Dean's Proposed Affordable Housing Fund Heads to Council

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Mayor Karl Dean's proposed affordable housing trust fund starts moving through the Metro Council this week, and the ordinance answers a few questions about how the commission overseeing the fund will work.

From The City Paper:

Along with the trust fund, which will be established with about $3 million from existing grants, the ordinance will create the Metro Housing Trust Fund Commission that will oversee it. The seven-member commission will consist of one member designated by the Metro Development and Housing Agency, one member from the council designated by the vice mayor, and five members appointed by the mayor. Mayor-appointed commission members will serve five-year terms, while the council’s representative on the commission will serve for two years at a time.

The commission will award grants to fund “renovation or construction of affordable homeownership and rental opportunities, project-based rental assistance, and other supportive efforts to encourage affordability” according to information previously provided by the mayor’s office. The ordinance states that specific criteria for awarding the grants will be established by the commission and approved by the council.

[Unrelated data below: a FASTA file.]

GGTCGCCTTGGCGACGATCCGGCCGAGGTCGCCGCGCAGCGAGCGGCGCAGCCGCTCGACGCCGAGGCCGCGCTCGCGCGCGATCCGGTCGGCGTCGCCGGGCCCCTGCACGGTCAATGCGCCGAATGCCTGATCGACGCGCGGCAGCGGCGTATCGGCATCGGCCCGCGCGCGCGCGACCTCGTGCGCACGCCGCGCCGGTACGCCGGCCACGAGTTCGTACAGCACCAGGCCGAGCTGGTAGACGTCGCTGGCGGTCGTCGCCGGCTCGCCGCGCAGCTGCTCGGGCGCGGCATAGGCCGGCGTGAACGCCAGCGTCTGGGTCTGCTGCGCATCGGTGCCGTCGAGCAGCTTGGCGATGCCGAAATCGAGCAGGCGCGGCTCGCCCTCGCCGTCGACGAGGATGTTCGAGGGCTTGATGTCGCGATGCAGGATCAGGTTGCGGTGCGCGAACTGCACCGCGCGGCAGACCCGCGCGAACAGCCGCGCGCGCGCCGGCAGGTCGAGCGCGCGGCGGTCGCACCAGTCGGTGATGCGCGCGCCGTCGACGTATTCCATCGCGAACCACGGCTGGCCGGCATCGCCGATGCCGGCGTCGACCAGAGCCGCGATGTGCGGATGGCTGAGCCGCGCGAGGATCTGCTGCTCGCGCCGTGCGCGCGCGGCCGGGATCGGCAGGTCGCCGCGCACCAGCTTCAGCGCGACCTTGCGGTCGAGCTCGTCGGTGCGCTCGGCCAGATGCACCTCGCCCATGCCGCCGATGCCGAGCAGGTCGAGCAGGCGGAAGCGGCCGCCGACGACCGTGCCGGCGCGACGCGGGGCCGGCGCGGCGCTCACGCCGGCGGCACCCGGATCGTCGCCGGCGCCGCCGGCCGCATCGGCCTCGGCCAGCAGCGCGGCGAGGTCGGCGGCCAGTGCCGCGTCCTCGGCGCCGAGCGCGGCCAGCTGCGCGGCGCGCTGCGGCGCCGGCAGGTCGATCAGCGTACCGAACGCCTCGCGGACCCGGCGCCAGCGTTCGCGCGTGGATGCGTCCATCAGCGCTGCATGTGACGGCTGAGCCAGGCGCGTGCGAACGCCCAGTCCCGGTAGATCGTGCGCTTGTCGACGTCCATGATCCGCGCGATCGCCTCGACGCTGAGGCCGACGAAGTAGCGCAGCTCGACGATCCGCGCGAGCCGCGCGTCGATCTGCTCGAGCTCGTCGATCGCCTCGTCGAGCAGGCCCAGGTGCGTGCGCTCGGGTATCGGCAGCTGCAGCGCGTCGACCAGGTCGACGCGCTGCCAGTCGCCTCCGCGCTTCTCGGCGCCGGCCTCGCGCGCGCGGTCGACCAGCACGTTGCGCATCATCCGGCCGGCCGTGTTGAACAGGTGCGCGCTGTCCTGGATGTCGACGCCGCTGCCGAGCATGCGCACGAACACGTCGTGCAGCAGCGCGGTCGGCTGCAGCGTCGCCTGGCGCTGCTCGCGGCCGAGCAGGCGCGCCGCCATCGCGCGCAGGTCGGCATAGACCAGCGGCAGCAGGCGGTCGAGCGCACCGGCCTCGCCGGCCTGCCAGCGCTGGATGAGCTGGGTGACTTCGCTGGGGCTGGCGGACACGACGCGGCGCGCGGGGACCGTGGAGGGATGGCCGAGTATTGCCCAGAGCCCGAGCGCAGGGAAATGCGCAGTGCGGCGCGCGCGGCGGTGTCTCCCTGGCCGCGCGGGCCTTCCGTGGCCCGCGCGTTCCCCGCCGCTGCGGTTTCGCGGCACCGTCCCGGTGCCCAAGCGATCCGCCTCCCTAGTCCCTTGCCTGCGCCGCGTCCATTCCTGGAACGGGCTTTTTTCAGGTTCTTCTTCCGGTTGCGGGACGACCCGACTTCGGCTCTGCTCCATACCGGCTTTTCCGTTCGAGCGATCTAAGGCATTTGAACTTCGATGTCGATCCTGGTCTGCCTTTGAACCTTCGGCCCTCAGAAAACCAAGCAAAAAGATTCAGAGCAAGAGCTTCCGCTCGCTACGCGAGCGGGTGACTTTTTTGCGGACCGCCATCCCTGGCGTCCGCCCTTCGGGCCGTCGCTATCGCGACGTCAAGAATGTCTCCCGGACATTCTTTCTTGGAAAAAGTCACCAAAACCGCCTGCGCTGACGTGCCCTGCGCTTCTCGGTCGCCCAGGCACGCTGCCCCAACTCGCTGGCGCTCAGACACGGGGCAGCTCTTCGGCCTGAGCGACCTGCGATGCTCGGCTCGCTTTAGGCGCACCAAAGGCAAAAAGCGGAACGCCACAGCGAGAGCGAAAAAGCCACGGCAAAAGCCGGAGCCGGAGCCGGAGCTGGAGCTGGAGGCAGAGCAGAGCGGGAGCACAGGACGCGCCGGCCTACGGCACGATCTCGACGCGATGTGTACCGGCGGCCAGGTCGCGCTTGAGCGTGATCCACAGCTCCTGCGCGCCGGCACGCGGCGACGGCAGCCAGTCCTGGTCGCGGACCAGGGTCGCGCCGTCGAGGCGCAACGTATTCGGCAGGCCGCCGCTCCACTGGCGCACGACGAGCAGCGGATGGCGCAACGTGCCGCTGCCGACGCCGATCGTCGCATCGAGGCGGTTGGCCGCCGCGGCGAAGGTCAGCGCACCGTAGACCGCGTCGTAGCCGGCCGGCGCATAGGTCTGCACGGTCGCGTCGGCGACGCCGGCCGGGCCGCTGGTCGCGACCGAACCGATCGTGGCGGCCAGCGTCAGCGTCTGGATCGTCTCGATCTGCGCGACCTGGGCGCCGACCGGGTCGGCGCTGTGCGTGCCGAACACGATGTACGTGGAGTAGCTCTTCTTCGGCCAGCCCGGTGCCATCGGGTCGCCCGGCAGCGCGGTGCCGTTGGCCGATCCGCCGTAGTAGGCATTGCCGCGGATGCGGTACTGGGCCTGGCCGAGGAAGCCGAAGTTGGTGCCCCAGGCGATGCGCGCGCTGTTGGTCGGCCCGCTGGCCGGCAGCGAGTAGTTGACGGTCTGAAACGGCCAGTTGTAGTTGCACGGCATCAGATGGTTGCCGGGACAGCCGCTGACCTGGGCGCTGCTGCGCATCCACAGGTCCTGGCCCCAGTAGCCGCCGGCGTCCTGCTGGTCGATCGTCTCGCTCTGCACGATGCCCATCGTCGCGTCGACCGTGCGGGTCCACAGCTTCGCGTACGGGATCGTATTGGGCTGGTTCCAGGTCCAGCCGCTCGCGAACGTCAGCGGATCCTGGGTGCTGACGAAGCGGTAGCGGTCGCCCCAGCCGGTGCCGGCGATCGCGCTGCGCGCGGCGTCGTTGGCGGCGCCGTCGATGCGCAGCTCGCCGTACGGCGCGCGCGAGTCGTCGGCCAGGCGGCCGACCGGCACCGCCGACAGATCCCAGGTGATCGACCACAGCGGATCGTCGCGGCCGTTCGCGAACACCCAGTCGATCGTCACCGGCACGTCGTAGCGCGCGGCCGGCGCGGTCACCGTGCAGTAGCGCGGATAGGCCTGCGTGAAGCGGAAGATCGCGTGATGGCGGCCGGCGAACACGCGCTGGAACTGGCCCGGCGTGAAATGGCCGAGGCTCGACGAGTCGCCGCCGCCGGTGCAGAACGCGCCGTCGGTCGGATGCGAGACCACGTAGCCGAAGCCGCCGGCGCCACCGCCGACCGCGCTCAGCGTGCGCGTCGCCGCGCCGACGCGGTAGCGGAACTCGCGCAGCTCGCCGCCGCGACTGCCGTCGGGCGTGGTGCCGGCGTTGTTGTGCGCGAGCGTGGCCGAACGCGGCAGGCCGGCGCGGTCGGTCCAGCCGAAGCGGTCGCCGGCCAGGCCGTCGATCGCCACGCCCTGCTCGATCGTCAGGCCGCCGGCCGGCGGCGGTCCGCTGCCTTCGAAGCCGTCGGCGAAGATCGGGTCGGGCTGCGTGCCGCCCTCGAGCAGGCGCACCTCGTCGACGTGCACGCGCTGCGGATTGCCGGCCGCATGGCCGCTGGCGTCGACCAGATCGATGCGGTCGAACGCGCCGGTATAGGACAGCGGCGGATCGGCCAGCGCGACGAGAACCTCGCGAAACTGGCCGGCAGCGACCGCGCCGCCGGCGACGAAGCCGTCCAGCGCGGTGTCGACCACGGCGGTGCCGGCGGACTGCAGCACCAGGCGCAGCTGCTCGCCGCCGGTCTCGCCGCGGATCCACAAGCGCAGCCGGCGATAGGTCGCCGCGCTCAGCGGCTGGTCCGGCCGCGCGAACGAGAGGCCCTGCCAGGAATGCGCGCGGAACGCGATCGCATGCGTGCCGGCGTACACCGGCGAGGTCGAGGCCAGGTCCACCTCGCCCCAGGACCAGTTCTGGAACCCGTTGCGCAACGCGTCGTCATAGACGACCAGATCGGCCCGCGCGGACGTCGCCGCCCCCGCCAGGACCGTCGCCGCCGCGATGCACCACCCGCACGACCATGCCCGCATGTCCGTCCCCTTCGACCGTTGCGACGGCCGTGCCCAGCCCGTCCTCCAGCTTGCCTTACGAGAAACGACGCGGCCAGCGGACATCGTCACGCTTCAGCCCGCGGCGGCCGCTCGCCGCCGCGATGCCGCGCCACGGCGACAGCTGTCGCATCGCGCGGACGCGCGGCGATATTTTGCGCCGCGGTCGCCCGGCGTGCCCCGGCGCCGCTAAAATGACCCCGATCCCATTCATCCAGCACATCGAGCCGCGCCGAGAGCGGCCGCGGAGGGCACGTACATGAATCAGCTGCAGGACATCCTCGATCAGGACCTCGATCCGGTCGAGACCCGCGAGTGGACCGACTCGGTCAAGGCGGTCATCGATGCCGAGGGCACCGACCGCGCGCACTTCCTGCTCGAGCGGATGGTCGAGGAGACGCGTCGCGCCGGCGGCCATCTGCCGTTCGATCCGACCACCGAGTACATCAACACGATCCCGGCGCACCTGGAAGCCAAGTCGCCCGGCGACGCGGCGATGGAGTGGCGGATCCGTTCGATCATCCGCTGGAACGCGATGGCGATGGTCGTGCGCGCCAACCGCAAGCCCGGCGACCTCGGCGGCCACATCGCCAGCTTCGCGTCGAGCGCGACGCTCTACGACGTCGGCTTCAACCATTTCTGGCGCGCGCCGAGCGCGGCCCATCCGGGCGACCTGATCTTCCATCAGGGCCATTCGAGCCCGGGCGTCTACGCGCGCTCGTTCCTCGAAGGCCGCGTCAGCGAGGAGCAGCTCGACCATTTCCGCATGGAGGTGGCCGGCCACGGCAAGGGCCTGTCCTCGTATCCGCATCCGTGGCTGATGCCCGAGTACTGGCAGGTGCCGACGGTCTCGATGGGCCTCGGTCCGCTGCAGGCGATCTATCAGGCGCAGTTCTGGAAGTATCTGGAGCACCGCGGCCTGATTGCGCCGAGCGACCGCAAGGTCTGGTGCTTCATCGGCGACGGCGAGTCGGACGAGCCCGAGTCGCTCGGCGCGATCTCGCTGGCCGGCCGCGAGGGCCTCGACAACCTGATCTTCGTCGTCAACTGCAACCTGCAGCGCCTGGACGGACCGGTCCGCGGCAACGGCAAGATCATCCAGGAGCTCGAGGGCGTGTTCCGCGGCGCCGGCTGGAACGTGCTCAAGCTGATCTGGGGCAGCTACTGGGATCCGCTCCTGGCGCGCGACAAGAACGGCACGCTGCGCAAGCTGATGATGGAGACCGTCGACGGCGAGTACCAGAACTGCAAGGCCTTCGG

Most importantly, the mayor has answered the question as to how he plans to keep the fund going after the initial $3 million from existing grants runs out.

In an interview with reporters and editors from the Scene and the CP, Dean said he foresees his administration using the capital budget to sustain the fund. Affordable housing advocates prefer dedicated funding streams — such as a portion of an existing tax or fee that would be directed to the fund — but Dean cited the difficulty of winning approval for dedicated funding.

“Of course this is subject to change when I’m out of office,” Dean said. “But what my plan would be for upcoming years would be to put money in the capital budget to fund it. You know, people, there’s — finding dedicated funded is — I mean, like a real dedicated funding source that goes specifically to one thing is really hard to do. And you can take it back to the transit discussion. If you say we want a certain percentage of some fee or tax right now, the resistance from the folks is going to be tremendous.”

Dean went on to say that the fund is "something we have to do."

The council will take its first of three votes on the proposal tomorrow night.

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